by Mike Parker
Mike Parker highlights how Welsh book publishing faces fresh challenges from philistine politicians, on top of a lack of interest from UK-wide gatekeepers and little visibility in the public sphere. He argues that the situation is exacerbated as among excellent publishers are some who need to better sharpen their titles and professionalism.
Granted, 2020 wouldn’t have been the year of choice to take on the job of Planet’s book review editor – the logistical hurdles, as for everything, have been ﬁerce – but all the same, I’m ﬁnishing my stint with rather a heavy heart. There are so few outlets for critical assessment of Welsh literature. It barely blips across the radar of the UK press, let alone beyond these shores, and the Welsh media is largely content, if they bother with books at all, just to regurgitate press releases. One publication I know of – and I’m sure it’s not alone – fulﬁlled its literary quotient by getting an author to compose a pretend interview with himself. Twice.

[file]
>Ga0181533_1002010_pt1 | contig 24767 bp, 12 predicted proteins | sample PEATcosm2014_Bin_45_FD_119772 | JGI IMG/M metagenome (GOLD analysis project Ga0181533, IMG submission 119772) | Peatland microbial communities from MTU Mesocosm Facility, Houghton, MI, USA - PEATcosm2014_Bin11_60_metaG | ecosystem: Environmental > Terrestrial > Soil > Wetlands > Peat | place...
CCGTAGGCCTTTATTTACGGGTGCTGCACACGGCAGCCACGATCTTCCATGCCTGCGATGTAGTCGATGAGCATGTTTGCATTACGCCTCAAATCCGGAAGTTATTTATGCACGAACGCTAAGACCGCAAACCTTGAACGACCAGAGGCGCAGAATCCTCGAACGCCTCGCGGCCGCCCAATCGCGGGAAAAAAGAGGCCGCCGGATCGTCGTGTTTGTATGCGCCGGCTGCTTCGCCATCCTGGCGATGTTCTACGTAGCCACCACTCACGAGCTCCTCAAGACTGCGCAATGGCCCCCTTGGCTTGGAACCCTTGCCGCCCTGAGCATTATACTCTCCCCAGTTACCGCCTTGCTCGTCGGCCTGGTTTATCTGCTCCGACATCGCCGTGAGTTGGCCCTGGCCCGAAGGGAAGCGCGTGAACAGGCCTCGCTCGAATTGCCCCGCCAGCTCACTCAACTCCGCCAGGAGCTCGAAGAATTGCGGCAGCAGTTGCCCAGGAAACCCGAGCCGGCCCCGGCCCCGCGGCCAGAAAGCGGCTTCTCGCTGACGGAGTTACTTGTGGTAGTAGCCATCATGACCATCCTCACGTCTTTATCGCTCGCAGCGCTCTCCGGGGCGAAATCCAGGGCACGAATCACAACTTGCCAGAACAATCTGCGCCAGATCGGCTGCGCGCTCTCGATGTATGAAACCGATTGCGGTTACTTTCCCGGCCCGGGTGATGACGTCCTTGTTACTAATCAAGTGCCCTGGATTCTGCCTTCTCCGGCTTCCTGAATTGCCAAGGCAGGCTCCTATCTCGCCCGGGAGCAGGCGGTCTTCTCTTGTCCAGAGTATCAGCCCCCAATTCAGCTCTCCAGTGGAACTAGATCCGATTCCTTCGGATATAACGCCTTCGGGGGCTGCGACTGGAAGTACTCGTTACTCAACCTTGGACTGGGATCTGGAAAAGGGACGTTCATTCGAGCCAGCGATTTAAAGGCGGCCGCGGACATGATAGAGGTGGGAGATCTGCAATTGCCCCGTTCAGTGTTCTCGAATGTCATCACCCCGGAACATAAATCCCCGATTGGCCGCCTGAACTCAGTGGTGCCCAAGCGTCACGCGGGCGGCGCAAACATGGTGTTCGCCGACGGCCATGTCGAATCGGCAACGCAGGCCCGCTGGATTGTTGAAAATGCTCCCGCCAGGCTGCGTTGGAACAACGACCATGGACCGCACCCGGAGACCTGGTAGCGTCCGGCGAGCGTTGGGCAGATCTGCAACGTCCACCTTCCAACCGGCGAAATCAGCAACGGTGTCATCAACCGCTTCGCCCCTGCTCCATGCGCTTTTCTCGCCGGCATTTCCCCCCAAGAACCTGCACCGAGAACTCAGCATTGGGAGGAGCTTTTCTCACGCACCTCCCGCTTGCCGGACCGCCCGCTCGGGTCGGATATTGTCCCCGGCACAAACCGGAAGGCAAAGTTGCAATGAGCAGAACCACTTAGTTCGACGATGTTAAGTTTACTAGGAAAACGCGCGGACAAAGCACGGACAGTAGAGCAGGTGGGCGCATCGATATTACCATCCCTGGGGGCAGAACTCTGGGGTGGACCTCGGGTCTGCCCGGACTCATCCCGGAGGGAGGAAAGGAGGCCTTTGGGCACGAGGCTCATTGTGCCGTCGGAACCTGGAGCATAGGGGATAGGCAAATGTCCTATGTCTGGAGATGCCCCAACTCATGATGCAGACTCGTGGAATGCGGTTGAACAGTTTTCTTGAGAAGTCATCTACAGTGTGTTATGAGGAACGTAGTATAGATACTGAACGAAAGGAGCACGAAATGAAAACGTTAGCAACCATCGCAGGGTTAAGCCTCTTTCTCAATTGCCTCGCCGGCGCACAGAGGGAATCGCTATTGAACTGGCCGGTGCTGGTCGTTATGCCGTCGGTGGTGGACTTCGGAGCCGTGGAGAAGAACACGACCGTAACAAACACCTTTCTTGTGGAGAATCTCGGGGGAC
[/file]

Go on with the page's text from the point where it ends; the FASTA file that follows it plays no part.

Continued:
You’d hope that our publishing houses would cherish the tiny number of genuine critical outlets, and while most do, some really don’t seem to. Too often, I’ve had to beg repeatedly for review copies that still never showed up, despite endless airy promises. And though the pandemic explains some of the glitches, it is striking how it is always the same few publishers that run into ‘problems with the post’, while others never do. Furthermore, I’ve done this job a few times over the last ﬁve years, and this is no new phenomenon.Sign in to read more